The crowd to see Fred Hersch last night was decidedly more supper club than I'm used to seeing at Boston jazz events. A nearly full house was full of seersucker jackets, professorial eyeglasses and people swishing and sniffing their wine. And certainly in presentation, Hersch obliged the crowd- he introduced each tune genteely, and put together a program heavy on the standards of Cole Porter, Gershwin and the like that he has covered so beautifully throughout his career- "So in Love", "I Fall in Love too Easily" and the title of his new album, "(You and the) Night and the Music". The standards were delicately rearranged with clever bass and drum hits and little reharmonizations; a bass ostinato punctuated "Change Partners" "I Fall in Love..." was translated into a waltz.
This band, though, is no one's supper club music. Probably the best working piano trio out there is what it is. With Drew Gress, legendary downtown veteran, and Nasheet Waits, the drummer of choice for Ralph Alessi, Jason Moran and the late Andrew Hill, how could it be? From the first note the three took off over, in and around these tunes, never quite leaving the form or the time, but always playing its outer edge. Almost ironically, their one Ornette tune of the evening, "Fort Runner?" seemed most canonical in its presentation- the group played the head, then collectively improvised the rest of the way, almost in the manner of Evans, Lafaro and Motian circa "Portraits in Jazz", puncuated by short drum solos. Fred announced "a Monk tune, I'm not sure which one yet", then dove into a five-minute virtuosic improvisation which kept Monk very much at the forefront, but never bothered to tell you which tune it would be. (Seemingly at the last minute, he settled on "Work")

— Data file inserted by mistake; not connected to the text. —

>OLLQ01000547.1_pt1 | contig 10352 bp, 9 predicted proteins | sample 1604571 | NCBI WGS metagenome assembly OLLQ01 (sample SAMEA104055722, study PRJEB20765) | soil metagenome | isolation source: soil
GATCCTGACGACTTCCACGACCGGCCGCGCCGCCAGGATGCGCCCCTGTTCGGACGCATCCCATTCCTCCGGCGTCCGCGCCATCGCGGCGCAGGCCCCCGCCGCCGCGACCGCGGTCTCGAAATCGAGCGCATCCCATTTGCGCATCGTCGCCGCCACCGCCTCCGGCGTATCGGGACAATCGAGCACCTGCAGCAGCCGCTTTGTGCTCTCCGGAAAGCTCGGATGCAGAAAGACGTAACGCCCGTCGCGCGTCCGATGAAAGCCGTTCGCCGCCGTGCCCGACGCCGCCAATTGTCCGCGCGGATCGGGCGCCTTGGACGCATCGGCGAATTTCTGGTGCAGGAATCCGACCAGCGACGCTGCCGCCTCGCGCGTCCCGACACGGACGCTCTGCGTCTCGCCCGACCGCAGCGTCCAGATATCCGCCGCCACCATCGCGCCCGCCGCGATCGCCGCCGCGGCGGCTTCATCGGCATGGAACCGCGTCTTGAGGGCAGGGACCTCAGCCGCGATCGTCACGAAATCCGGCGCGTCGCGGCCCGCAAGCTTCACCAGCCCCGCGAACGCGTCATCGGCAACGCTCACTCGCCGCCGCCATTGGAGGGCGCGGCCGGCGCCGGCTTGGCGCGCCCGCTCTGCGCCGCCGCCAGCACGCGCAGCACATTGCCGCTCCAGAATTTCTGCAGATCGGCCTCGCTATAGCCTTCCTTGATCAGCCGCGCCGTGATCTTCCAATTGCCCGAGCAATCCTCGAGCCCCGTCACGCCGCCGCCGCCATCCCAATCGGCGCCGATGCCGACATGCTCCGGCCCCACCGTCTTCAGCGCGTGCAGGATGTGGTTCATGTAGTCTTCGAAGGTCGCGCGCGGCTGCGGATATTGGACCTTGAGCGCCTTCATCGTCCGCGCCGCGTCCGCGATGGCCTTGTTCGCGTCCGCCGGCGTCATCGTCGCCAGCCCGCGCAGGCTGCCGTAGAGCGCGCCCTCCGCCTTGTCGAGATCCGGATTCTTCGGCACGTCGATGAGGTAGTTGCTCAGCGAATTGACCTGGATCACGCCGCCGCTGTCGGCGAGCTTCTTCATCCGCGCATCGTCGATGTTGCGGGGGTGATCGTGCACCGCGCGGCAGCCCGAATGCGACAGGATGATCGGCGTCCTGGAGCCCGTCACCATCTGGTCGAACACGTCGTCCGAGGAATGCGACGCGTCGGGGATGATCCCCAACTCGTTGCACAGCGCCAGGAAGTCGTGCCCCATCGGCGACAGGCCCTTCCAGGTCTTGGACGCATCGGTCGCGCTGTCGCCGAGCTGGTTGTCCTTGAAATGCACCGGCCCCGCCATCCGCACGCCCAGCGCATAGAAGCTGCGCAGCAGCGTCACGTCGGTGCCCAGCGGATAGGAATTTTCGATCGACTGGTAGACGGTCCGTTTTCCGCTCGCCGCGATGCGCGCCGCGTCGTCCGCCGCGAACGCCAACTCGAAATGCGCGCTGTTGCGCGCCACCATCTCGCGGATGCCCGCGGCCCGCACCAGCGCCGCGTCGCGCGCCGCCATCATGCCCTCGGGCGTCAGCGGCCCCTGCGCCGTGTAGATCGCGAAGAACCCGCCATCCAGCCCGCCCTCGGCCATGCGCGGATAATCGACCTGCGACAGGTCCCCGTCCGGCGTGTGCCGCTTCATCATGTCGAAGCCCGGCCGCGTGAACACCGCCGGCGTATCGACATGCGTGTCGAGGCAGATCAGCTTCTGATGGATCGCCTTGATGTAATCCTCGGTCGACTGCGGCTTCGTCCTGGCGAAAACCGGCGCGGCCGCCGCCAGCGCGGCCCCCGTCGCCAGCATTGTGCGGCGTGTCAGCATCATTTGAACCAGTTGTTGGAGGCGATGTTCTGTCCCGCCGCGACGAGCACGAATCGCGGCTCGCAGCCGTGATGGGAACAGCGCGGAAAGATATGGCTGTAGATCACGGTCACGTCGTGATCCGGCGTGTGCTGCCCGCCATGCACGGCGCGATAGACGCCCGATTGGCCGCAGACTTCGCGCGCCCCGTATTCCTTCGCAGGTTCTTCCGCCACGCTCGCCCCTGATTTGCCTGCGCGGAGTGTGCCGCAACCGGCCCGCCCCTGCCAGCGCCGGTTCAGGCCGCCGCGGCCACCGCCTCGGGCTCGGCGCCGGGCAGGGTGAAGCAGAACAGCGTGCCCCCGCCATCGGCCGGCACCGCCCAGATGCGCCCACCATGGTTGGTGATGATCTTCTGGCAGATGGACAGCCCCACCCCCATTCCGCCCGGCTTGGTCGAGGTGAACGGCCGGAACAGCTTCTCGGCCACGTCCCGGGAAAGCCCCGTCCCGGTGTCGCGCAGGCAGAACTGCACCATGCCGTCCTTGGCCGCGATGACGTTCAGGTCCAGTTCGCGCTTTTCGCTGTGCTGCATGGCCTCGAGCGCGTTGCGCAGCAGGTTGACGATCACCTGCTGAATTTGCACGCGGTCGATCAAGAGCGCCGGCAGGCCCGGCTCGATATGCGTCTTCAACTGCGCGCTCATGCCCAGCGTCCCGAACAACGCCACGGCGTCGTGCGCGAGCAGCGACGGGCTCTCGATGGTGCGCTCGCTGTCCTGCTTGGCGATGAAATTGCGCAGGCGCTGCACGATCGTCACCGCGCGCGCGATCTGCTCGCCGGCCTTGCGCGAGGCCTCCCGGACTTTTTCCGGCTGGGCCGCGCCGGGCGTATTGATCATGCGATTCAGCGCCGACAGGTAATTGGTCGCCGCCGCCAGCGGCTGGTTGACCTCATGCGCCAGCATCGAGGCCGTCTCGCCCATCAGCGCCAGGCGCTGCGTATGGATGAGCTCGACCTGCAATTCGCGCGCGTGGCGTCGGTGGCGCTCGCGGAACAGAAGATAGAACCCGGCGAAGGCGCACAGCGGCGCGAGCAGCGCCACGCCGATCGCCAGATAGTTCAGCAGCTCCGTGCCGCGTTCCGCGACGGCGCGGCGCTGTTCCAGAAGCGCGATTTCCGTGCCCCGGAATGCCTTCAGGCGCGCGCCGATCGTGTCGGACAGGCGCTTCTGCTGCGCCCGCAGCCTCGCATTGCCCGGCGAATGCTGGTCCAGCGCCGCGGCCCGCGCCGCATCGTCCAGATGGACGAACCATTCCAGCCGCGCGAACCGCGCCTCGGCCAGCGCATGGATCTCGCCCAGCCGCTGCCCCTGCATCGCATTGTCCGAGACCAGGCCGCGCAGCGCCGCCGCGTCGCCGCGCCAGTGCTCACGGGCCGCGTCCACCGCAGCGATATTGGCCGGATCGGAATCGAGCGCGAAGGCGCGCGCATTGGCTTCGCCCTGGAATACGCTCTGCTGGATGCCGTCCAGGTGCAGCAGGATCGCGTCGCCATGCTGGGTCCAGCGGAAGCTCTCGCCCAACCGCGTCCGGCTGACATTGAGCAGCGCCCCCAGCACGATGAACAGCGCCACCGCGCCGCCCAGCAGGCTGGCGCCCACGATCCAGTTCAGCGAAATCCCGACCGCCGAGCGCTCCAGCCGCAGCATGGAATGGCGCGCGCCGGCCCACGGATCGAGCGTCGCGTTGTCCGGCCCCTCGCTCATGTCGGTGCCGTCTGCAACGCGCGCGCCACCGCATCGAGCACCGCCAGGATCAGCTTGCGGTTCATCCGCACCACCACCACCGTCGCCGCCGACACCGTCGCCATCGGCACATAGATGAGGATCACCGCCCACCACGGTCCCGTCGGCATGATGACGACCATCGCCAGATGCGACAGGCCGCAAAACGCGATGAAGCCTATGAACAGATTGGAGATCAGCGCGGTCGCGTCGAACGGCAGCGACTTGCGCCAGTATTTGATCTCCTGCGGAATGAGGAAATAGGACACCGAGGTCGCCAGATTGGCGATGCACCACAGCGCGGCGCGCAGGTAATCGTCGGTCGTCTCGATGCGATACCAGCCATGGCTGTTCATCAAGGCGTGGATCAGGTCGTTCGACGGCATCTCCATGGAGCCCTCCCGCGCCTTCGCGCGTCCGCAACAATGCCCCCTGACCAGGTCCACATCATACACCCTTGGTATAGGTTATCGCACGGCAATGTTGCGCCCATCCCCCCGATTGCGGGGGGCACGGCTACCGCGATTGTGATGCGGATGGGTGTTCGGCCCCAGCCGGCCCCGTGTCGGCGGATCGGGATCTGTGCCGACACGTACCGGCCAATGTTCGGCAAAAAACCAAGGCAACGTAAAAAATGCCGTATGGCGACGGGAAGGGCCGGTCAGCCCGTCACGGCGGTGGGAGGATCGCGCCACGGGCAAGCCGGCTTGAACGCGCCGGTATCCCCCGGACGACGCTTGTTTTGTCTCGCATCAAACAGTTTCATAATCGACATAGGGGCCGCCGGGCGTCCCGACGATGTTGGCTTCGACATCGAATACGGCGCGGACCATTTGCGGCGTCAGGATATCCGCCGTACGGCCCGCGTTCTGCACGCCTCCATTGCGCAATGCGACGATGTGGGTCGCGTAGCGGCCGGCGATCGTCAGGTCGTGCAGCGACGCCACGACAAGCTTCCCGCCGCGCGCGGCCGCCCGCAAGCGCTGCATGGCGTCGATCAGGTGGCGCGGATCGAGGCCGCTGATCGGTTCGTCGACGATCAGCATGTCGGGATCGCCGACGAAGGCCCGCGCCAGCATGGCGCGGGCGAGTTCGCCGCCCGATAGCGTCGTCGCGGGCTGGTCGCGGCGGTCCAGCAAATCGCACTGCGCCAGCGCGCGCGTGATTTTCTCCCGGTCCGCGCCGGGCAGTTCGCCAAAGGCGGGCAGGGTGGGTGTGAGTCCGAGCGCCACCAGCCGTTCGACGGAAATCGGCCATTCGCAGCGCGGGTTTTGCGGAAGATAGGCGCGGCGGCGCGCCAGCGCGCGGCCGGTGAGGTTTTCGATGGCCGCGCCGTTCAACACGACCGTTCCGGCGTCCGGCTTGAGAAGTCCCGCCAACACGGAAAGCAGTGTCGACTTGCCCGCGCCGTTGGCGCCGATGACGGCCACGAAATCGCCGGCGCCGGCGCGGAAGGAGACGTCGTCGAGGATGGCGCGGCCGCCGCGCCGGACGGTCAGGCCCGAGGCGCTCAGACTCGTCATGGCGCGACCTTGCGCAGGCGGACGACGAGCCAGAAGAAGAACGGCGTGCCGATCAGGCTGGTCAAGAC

Nasheet Waits shines mightily in this band. First, he is one of those musicians who seems to hear and respond to everything- the other musicians, the crowd, the glasses clinking, the flies buzzing, EVERYTHING- and transates it on the kit. He and Fred had a constant back and forth interplay throughout the set that was magical, each one egging the other. Nasheet is very busy, but never overpowering- he seems to be able to channel the wild rumble I associate with Elvin Jones into a linear style of playing that fits the somewhat lighter touch and linear sensibility that so many of the musicians he works with need.
The set closed with an encore combining two Wayne Shorter pieces, Miyako and Black Nile. And the supper club crowd liked it all just fine.